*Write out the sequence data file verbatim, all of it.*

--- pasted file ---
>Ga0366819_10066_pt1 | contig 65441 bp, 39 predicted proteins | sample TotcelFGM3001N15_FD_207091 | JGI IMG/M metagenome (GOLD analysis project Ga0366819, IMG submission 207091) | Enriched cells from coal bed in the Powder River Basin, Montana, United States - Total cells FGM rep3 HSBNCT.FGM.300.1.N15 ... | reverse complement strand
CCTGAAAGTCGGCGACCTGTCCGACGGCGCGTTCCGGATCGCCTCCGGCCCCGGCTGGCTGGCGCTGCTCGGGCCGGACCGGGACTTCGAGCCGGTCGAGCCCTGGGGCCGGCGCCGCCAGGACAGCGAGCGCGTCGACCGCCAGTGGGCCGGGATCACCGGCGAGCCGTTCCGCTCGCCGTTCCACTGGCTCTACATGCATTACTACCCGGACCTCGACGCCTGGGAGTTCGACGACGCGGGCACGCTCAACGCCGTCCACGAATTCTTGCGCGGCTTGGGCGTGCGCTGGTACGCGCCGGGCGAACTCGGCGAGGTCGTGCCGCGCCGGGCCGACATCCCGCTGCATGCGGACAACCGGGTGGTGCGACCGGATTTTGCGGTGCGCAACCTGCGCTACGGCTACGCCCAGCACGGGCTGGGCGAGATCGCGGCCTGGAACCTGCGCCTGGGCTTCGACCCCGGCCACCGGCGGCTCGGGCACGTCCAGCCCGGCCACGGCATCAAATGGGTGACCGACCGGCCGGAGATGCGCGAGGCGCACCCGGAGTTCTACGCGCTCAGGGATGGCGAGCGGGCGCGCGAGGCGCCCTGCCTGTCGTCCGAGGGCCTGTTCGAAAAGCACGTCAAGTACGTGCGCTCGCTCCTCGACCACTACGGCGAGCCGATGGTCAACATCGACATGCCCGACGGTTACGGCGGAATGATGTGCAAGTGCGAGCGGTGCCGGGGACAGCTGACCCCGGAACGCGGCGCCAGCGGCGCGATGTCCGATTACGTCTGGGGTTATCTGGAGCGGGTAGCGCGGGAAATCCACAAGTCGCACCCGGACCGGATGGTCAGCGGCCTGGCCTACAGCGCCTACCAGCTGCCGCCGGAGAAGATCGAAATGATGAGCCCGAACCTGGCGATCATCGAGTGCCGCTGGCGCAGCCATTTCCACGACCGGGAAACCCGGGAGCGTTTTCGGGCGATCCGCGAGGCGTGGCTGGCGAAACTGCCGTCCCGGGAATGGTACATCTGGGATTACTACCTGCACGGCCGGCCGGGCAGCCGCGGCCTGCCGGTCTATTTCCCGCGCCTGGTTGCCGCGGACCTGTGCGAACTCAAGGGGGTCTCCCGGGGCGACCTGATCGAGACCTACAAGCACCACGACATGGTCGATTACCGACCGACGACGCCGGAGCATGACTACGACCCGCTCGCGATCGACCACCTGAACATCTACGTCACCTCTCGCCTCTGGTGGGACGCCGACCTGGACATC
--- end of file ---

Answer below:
>Ga0366819_10066_pt1 | contig 65441 bp, 39 predicted proteins | sample TotcelFGM3001N15_FD_207091 | JGI IMG/M metagenome (GOLD analysis project Ga0366819, IMG submission 207091) | Enriched cells from coal bed in the Powder River Basin, Montana, United States - Total cells FGM rep3 HSBNCT.FGM.300.1.N15 ... | reverse complement strand
CCTGAAAGTCGGCGACCTGTCCGACGGCGCGTTCCGGATCGCCTCCGGCCCCGGCTGGCTGGCGCTGCTCGGGCCGGACCGGGACTTCGAGCCGGTCGAGCCCTGGGGCCGGCGCCGCCAGGACAGCGAGCGCGTCGACCGCCAGTGGGCCGGGATCACCGGCGAGCCGTTCCGCTCGCCGTTCCACTGGCTCTACATGCATTACTACCCGGACCTCGACGCCTGGGAGTTCGACGACGCGGGCACGCTCAACGCCGTCCACGAATTCTTGCGCGGCTTGGGCGTGCGCTGGTACGCGCCGGGCGAACTCGGCGAGGTCGTGCCGCGCCGGGCCGACATCCCGCTGCATGCGGACAACCGGGTGGTGCGACCGGATTTTGCGGTGCGCAACCTGCGCTACGGCTACGCCCAGCACGGGCTGGGCGAGATCGCGGCCTGGAACCTGCGCCTGGGCTTCGACCCCGGCCACCGGCGGCTCGGGCACGTCCAGCCCGGCCACGGCATCAAATGGGTGACCGACCGGCCGGAGATGCGCGAGGCGCACCCGGAGTTCTACGCGCTCAGGGATGGCGAGCGGGCGCGCGAGGCGCCCTGCCTGTCGTCCGAGGGCCTGTTCGAAAAGCACGTCAAGTACGTGCGCTCGCTCCTCGACCACTACGGCGAGCCGATGGTCAACATCGACATGCCCGACGGTTACGGCGGAATGATGTGCAAGTGCGAGCGGTGCCGGGGACAGCTGACCCCGGAACGCGGCGCCAGCGGCGCGATGTCCGATTACGTCTGGGGTTATCTGGAGCGGGTAGCGCGGGAAATCCACAAGTCGCACCCGGACCGGATGGTCAGCGGCCTGGCCTACAGCGCCTACCAGCTGCCGCCGGAGAAGATCGAAATGATGAGCCCGAACCTGGCGATCATCGAGTGCCGCTGGCGCAGCCATTTCCACGACCGGGAAACCCGGGAGCGTTTTCGGGCGATCCGCGAGGCGTGGCTGGCGAAACTGCCGTCCCGGGAATGGTACATCTGGGATTACTACCTGCACGGCCGGCCGGGCAGCCGCGGCCTGCCGGTCTATTTCCCGCGCCTGGTTGCCGCGGACCTGTGCGAACTCAAGGGGGTCTCCCGGGGCGACCTGATCGAGACCTACAAGCACCACGACATGGTCGATTACCGACCGACGACGCCGGAGCATGACTACGACCCGCTCGCGATCGACCACCTGAACATCTACGTCACCTCTCGCCTCTGGTGGGACGCCGACCTGGACATC